Technology and Stress – The Good, Bad & Ugly
Technology has become an integral part of our everyday
lives. Especially now that wireless Internet is so prevalent in phones and
laptops, we’re often expected to answer e-mails within minutes of getting them,
we’re criticized when we don’t respond to Facebook wall posts within a 24-hour
time span, and leaving our mobile phones at
home for the day is an activity of the past.
article featured in The New York Times sparked discussion of how technology
has changed our lives (and even our brain capabilities) in some ways for the
better and in some ways for the worse. In the following weeks, this blog will
feature a group of brilliant minds with diverse backgrounds in the social
sciences (psychology, communications, anthropology and sociology). They’ll be
discussing the different approaches and
thinking on the topic of technology and stress.
This is a topic that we Intel folk are very interested in.
We understand how stressful technology can be, at times. We know the feeling of
wanting to rip your hair out because you’re sick of waiting for your e-mail to
load, your computer to unfreeze, or your document to appear.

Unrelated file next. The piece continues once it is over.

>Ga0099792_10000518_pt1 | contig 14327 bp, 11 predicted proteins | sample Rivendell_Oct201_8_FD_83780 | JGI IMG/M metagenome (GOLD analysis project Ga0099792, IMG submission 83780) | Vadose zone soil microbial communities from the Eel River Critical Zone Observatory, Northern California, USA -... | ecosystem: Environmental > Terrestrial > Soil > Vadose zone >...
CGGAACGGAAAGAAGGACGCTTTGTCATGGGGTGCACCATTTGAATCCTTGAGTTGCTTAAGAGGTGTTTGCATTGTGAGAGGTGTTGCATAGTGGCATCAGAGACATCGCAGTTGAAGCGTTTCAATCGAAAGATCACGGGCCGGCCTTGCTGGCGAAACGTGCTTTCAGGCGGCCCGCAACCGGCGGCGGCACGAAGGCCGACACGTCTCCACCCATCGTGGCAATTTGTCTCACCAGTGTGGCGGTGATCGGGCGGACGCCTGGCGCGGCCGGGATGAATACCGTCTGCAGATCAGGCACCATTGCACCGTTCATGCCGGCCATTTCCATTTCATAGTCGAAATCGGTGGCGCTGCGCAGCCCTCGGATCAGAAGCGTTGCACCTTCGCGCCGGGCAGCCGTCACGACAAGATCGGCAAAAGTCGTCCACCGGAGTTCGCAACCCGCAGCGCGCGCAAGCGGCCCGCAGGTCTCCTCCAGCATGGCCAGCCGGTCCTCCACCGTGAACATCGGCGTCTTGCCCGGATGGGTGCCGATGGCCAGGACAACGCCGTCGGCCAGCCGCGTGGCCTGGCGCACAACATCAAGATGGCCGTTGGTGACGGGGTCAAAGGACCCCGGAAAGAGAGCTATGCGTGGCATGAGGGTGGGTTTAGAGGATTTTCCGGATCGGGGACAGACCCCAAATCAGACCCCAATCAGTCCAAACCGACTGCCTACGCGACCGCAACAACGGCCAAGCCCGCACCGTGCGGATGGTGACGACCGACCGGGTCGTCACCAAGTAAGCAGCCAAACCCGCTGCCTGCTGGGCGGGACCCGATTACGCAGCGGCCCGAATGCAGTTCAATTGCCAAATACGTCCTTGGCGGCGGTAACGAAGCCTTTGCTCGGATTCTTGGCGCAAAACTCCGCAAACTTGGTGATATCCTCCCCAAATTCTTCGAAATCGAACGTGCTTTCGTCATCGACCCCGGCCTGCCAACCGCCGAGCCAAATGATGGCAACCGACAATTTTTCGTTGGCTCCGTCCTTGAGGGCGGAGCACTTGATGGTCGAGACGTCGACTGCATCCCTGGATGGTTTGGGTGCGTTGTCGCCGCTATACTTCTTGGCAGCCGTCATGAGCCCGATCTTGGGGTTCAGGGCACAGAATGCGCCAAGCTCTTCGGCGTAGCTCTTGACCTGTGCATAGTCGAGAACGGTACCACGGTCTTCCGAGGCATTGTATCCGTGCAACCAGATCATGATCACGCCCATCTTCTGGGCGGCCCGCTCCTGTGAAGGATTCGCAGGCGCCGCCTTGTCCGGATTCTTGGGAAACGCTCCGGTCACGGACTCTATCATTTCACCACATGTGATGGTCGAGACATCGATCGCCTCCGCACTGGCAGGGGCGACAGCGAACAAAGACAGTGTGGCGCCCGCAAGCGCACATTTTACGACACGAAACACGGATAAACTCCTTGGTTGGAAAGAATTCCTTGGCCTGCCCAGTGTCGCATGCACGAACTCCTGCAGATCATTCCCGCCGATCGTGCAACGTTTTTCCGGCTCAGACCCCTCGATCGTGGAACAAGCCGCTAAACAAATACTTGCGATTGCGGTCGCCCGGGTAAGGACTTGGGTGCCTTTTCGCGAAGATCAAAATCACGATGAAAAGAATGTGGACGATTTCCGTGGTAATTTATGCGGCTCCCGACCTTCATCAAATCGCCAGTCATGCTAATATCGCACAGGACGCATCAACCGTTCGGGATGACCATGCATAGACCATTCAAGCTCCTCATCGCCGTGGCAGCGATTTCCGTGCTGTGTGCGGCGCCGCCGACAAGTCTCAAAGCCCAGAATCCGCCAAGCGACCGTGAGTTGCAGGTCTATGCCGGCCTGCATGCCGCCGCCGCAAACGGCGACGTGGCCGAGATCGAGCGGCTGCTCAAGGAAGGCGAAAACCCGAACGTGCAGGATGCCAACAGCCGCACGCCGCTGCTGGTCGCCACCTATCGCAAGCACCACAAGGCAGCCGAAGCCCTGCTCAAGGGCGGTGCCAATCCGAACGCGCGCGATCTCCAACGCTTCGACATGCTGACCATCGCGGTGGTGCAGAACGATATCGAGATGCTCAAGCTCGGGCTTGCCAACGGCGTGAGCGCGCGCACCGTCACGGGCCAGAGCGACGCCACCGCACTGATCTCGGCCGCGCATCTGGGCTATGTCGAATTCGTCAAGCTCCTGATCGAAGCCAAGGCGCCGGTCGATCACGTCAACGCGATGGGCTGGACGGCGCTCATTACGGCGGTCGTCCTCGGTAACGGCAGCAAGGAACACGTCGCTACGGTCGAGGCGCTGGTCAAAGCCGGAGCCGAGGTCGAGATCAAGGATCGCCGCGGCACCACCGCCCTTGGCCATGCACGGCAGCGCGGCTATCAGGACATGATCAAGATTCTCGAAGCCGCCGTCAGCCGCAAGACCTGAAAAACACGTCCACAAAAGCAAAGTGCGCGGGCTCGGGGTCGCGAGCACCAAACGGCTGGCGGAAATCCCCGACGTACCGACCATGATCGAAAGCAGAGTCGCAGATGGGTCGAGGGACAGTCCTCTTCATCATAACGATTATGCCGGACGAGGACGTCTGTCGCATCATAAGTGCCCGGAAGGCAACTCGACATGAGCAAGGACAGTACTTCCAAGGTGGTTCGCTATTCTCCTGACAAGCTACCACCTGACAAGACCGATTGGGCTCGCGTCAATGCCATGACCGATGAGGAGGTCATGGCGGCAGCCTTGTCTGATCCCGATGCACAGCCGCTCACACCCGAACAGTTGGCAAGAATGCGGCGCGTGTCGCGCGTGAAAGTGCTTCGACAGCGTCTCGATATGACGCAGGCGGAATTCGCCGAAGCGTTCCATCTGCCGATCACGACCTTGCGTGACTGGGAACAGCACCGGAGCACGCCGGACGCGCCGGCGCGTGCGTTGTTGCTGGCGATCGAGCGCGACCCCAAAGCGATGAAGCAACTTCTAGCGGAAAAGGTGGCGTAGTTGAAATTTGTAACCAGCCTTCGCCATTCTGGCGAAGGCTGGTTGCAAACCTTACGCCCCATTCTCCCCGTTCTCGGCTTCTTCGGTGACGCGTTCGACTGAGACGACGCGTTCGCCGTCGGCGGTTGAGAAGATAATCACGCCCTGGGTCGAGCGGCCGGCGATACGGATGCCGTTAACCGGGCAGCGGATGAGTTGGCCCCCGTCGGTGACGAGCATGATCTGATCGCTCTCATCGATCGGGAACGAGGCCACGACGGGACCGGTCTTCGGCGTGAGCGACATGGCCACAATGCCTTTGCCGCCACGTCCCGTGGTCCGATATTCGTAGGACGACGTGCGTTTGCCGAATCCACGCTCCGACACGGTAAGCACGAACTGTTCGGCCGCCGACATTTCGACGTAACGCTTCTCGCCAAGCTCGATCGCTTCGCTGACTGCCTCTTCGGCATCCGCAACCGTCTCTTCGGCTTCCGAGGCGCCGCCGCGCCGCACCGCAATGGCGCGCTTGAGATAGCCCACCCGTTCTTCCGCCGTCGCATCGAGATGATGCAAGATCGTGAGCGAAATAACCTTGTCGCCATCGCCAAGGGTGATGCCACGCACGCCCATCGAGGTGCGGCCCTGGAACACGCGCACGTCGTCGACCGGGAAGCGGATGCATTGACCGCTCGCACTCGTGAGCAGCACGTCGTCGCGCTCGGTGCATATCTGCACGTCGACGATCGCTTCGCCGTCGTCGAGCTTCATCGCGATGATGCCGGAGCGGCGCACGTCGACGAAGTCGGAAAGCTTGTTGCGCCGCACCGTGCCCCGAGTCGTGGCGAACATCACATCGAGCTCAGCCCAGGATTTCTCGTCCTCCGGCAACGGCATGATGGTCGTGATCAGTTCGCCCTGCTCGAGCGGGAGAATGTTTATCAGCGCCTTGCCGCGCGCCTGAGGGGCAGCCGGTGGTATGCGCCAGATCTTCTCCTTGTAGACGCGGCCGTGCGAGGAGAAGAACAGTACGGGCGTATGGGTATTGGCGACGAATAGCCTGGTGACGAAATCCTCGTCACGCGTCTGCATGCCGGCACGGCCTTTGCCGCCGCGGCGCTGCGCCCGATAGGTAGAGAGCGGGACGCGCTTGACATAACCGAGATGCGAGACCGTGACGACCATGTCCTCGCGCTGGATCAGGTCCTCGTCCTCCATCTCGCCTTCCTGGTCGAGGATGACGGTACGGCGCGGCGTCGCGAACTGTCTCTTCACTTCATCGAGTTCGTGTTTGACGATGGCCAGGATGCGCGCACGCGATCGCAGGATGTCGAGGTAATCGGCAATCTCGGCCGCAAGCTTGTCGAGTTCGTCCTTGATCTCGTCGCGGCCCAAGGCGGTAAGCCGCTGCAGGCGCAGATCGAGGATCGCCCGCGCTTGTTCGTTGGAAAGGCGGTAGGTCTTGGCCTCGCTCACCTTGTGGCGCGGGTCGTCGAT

Research shows that each person spends an average of three
days every year just waiting for technology. This time spent waiting can cause
excessive stress, which Intel has coined “Hourglass
Syndrome.” The name comes from the tiny hourglass you see on your screen
when your computer is taking its sweet time to do something. We thought it was
an appropriate metaphor. Trust us when we say that we’ve been there, and we’re
sick of waiting too.
Like I said, Intel understands how stressful technology CAN
be. So we’ve been determined to design products that improve the quality of
your life and lower your stress levels, as opposed to increasing them. How did
we do this? It involves a team of social scientists to study
how people actually use technology.
Although technology can create stress, using the right
technology in the right context can actually help alleviate stress. The
scientists here at Intel can show us how to do that.